The Harris, Hass and Havens trilogy limited the circumstances in which exceptions are granted to the exclusionary rule. In Harris, for example, the Court, in upholding the admission of unconstitutionally obtained statements to impeach a defendant's direct testimony when he takes the stand, reasoned that the deterrence policy is given full effect by denying admission of the statement during the prosecutor's case-in-chief. In Hass, the Court extended Harris to include the admission of statements attacking a defendant's credibility in spite of the fact that the information was obtained by law enforcement officials who ignored defendant's assertion of his right to counsel. Havens provided a broader application in that the prosecution was allowed to take advantage of suppressed statements to impeach a defendant whose contradictory testimony on cross-examination was reasonably suggested by and within the scope of his direct examination.

It is the view of this Court, however, that the three cases are distinguishable from the situation presented in this proceeding. Although the prosecution claims to the contrary, the Harris trilogy simply does not warrant a conclusion or inference that the unlawfully obtained and suppressed evidence or the fruits thereof can be utilized after the prosecution concludes its case-in-chief. Admission of the evidence in the three cases was conditional upon a showing of its utility for purposes of impeaching the defendant's testimony.[1] Lacking such a showing, the government may not introduce testimony or evidence relating to the improper interrogation or seized documents.

The government also relies upon a recent decision, Estelle v. Smith, 451 U.S. 454, 101 S. Ct. 1866, 68 L. Ed. 2d 359 (1981). There, during the penalty phase of a capital prosecution, *524 the government introduced the testimony of a psychiatrist who conducted a pretrial examination of the defendant to determine his future dangerousness. No Miranda warnings were provided, and although the defendant had retained counsel, he was denied the assistance of his attorney in deciding whether to submit to the psychiatric examination. The Court upheld the lower federal court's issuance of a writ of habeas corpus based on violation of the defendant's Fifth and Sixth Amendment rights. In so doing, the Court did not, contrary to the assertions of the prosecution in this case, provide a blanket exception from its ruling for cases in which a defendant, rather than the prosecution, seeks to introduce psychiatric evidence. Unlike the situation in Estelle, the government in the case at bar seeks to introduce psychiatric testimony derived through exchanges with agents who questioned the defendant even before sanity was placed in issue.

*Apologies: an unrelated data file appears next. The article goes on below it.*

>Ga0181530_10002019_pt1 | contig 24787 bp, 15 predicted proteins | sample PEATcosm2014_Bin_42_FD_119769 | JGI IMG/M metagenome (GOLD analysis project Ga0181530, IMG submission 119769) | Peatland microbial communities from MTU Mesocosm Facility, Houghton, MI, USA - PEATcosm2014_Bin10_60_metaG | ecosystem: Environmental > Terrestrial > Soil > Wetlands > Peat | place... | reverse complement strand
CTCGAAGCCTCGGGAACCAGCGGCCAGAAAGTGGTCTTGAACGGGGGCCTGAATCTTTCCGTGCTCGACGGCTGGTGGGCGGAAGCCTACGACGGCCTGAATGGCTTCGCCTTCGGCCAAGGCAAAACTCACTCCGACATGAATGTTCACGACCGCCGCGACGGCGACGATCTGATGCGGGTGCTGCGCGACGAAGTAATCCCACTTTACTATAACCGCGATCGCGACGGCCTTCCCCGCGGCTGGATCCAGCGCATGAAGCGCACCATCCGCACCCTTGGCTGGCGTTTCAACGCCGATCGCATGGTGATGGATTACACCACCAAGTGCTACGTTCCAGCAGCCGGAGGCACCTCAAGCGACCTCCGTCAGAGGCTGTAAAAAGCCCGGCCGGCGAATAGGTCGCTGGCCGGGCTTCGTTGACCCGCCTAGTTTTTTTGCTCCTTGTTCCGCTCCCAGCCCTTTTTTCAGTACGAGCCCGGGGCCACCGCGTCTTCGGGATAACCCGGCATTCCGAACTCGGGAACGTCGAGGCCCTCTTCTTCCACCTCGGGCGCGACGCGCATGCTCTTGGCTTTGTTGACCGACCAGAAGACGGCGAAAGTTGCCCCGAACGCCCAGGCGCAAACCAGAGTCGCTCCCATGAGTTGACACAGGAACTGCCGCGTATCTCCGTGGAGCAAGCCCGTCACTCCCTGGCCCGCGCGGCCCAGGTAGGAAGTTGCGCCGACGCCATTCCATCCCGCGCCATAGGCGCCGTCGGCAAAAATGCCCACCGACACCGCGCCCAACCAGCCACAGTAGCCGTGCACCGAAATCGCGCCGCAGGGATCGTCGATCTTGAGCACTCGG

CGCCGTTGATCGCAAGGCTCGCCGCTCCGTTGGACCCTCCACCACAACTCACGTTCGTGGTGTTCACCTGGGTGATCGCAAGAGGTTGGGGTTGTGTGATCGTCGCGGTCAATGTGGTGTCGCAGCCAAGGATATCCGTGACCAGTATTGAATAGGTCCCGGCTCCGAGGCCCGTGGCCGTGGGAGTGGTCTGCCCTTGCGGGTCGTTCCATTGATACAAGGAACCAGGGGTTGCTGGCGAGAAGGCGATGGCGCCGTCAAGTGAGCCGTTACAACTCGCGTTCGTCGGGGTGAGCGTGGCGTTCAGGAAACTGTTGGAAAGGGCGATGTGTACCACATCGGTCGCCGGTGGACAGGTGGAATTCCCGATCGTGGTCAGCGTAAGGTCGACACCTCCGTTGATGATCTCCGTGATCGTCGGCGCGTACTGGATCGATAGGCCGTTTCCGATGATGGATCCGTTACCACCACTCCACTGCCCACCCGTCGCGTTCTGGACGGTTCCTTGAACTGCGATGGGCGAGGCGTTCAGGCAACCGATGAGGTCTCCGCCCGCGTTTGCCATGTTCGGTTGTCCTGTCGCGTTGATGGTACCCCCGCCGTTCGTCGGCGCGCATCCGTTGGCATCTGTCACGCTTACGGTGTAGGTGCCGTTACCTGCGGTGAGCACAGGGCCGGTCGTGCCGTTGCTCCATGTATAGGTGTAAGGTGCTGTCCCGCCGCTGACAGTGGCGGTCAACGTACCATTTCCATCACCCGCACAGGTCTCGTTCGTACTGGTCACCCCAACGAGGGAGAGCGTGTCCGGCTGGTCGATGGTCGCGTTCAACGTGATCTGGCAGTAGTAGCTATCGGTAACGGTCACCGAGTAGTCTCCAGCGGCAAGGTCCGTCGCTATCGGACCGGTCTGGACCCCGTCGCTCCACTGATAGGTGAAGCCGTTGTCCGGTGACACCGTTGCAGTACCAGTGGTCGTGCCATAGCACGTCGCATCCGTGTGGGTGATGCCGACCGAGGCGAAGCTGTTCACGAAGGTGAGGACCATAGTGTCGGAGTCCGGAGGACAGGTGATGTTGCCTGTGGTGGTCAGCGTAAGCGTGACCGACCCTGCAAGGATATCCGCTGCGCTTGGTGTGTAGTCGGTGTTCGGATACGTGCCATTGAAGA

Two appellate decisions which the prosecution claims are most persuasive, Jacks v. Duckworth, 651 F.2d 480 (7th Cir. 1981) and United States v. Trujillo, 578 F.2d 285 (10th Cir.), cert. denied, 439 U.S. 858, 99 S. Ct. 175, 58 L. Ed. 2d 166 (1978), offer little comfort upon close reading. Jacks was an appeal from denial of a habeas corpus petition under 28 U.S.C. ยง 2254. The petitioner claimed an insanity defense to a homicide indictment. The jury was allowed to hear telephone conversations between Jacks and his mother which were illegally recorded while petitioner was in custody. The two testified on direct examination; on cross-examination, where their credibility was impeached, the intercepted testimony was admitted by the trial court on the issue of the defendant's mental condition. However, the appellate court took pains to note that "there was no objection to ... letting the jury consider it as to petitioner's sanity." 651 F.2d at 484. More importantly, the appellate court recognized that it was limited to a review of constitutional issues in a state criminal trial when presented in a section 2254 habeas proceeding. Finally, much of the Court's discussion on this issue appears to be no more than dicta.